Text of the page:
For “Jigsaw Jones” titles, please click here, as those books deserve their own page! A lot of exciting things happening with this series — with eight classic titles coming back into print — and a new book due out in August of 2017, The Case from Outer Space.


Here is a sketch by R.W. Alley, intended for the interior of the new Jigsaw Jones title, THE CASE FROM OUTER SPACE.

Here is a sketch by R.W. Alley, intended for the interior of the new Jigsaw Jones title, THE CASE FROM OUTER SPACE.




ADRIAN LAZARUS has met with a curious fate. He’s returned from the dead (after a bad bike accident, no helmet), yet not a lot has changed. He still has to attend middle school. Adrian has always been something of a misfit. But it’s not just being a zombie that makes Adrian feel like an outcast. He notices the world has changed, too: bees are vanishing, forest fires are burning, seas are rising, super-flus are spreading. Even so, the holographic advertisements in the night sky assure people that all is well. But Adrian and his friends –- a beekeeping boy, a mysterious new girl who just might see into the future, and Talal, a seventh-grade sleuth –- aren’t convinced. When they discover a birdlike drone has been spying on Adrian, the clues lead to two shadowy corporate billionaires. What could they possibly want with Adrian?

PUB DETAILS: Macmillan, October, 2017, Ages 10-up.






A father-and-son journey along the Lewis and Clark Trail — from Fort Mandan to the shining sea — offers readers a genre-bending blend of American history, thrilling action, and personal discovery.

“A middle grade winner to hand to fans of history, adventure, and family drama..”School Library Journal.

“Preller traverses both domestic drama and adventure story with equally sure footing, delivering the thrills of a whitewater rafting accident and a mama bear encounter, and shifting effortlessly to the revelation of Mom’s illness and the now urgent rapprochement between Dad and Will. Whatever young explorers look for on their literary road trips, they’ll find it here. — Elizabeth Bush, The Bulletin of the Center for Children’s Books.

Preller stirs doses of American history into a first-rate road trip that does traditional double-duty as plot device and coming-of-age metaphor. Will is initially baffled and furious at being abruptly forced to accompany his divorced father, a history professor, on a long journey retracing much of the trail of Lewis and Clark. The trip soon becomes an adventure, though, because as the wonders of the great outdoors work their old magic on Will’s disposition, his father and a Nez Perce friend (who turns out to be a Brooklyn banker) fill him in on the Corps of Discovery’s encounters with nature and native peoples. Also, along with helping a young runaway find a new home, Will survives a meeting with a bear and a spill into dangerous rapids — tests of courage that will help him weather the bad news that awaits him at home.”—Booklist, Starred Review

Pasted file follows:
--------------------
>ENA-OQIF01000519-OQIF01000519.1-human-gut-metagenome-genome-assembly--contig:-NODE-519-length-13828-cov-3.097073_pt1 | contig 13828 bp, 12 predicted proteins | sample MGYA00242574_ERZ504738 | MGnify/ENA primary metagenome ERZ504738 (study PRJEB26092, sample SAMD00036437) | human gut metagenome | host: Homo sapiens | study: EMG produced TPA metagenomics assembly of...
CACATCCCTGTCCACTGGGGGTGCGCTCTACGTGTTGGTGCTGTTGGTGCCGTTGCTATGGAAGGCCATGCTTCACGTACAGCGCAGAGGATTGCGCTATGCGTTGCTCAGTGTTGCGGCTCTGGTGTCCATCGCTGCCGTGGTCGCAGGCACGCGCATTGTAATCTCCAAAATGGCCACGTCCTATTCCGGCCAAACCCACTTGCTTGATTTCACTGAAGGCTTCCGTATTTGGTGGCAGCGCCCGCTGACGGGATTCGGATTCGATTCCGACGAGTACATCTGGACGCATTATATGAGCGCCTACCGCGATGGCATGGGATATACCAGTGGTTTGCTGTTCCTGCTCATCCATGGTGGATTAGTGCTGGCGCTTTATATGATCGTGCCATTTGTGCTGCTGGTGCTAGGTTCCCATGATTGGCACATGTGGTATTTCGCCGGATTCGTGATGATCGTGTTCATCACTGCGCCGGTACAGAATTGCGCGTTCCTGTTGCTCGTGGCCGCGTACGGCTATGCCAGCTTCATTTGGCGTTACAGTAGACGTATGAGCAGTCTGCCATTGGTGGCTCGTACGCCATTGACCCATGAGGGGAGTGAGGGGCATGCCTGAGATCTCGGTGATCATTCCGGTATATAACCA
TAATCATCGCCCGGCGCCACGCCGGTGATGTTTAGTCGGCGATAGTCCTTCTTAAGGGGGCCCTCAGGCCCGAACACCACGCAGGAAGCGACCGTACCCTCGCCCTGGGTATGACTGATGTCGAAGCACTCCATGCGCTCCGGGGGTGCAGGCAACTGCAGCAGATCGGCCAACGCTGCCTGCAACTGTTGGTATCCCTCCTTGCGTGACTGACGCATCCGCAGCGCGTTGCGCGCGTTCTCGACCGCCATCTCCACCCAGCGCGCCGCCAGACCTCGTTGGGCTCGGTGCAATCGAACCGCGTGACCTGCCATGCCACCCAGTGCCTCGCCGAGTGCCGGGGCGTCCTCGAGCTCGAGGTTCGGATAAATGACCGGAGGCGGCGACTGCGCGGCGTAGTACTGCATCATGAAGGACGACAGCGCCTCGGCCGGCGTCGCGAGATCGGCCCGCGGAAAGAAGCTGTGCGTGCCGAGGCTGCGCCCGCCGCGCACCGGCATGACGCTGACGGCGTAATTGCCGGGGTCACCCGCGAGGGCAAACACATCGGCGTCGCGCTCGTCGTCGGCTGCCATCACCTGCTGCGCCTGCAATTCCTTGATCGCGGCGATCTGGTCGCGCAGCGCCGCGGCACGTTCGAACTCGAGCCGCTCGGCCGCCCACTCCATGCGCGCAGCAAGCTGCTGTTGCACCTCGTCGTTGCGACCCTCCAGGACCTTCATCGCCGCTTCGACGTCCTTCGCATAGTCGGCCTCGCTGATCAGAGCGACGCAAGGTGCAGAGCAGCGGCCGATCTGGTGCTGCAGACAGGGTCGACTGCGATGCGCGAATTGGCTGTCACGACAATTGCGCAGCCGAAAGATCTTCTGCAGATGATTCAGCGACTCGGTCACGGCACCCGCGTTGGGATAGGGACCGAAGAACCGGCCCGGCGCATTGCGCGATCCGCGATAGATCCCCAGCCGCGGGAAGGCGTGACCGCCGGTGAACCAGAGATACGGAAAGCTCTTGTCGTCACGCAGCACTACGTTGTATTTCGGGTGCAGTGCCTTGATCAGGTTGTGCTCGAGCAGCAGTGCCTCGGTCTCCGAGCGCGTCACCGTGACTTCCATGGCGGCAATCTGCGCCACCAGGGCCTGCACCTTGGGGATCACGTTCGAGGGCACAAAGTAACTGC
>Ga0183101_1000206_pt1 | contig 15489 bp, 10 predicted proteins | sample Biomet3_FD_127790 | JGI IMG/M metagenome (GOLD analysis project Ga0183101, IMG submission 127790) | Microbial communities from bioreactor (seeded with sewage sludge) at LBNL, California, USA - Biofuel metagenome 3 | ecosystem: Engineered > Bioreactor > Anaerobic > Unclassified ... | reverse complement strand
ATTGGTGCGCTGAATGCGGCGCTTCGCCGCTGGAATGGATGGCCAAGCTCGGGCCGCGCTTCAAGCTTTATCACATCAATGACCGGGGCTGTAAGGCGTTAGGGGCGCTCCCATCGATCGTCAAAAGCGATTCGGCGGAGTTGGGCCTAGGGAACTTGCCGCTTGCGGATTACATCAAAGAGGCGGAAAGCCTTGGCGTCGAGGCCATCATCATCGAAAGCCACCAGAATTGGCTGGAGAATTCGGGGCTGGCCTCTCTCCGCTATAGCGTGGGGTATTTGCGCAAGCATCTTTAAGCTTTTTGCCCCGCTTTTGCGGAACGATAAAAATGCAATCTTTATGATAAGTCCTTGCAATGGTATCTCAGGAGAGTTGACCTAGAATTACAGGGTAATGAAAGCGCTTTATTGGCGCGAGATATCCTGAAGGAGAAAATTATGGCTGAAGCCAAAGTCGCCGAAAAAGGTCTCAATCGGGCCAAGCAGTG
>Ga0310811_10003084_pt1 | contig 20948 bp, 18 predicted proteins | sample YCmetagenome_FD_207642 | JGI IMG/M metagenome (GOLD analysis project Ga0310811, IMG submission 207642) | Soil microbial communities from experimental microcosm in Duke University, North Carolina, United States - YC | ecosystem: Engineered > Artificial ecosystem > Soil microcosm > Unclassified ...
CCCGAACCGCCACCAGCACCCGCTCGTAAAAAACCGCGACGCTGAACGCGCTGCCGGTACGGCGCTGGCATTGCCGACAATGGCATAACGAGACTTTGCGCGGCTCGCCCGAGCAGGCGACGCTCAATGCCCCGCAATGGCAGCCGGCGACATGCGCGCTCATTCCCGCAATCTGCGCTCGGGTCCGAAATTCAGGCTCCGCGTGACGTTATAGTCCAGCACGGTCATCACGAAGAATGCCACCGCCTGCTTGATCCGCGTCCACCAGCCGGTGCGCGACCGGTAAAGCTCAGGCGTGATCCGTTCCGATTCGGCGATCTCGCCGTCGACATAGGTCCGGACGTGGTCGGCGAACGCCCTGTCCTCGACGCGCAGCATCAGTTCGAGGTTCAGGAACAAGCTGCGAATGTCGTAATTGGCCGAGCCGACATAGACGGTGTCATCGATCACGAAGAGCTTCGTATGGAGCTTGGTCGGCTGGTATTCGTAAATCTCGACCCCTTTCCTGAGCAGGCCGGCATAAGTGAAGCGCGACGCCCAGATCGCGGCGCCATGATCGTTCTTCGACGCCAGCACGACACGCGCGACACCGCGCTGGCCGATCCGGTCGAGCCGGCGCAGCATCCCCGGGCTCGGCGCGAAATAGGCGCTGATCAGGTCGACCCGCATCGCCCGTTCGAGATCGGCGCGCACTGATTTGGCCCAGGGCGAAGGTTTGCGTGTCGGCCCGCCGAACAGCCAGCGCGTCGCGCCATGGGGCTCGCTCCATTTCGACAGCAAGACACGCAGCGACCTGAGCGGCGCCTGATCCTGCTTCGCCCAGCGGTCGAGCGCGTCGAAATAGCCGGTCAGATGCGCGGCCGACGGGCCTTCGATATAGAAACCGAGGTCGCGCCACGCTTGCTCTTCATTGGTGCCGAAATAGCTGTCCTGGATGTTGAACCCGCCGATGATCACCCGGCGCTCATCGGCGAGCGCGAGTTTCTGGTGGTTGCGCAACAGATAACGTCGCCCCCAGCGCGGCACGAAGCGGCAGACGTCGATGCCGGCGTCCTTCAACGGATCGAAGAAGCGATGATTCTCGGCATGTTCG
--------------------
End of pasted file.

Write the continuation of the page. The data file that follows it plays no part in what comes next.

THE FALL, Hardcover


THE FALL, Paperback



 “Readers will put this puzzle together, eager to see whether Sam ultimately accepts his role in Morgan’s death, and wanting to see the whole story of what one person could have, and should have, done for Morgan. Pair this with Jay Asher’s Thirteen Reasons Why (2007).” — Booklist.

“Told through journal entries, Preller’s latest novel expertly captures the protagonist’s voice, complete with all of its sarcasm, indifference, and, at the same time, genuine remorse.” — School Library Journal.

“With its timely, important message and engaging prose style, Sam’s journal ought to find a large readership.” (Fiction. 10-16) — Kirkus.

 “It was 2:55 am as I finally gave up on the notion of sleep.  Having started reading THE FALL by James Preller earlier in the day, I knew sleep would not come until I had finished Sam’s story.  Now, having turned the last page, it still haunts me and will for quite some time.”Guys Lit Wire.

“I didn’t realize the emotional impact this book had on me until the very last sentence when it brought tears to my eyes. This was a heartbreaking and beautiful story about friendship, bullying, and the aftermath of all of it.” — Expresso Reads.






“Preller has perfectly nailed the middle school milieu, and his characters are well developed with authentic voices. The novel has a parablelike quality, steeped in a moral lesson, yet not ploddingly didactic. The action moves quickly, keeping readers engaged. The ending is realistic: there’s no strong resolution, no punishment or forgiveness. Focusing on the large majority of young people who stand by mutely and therefore complicitly, this must-read book is a great discussion starter that pairs well with a Holocaust unit.” —School Library Journal, Starred Review.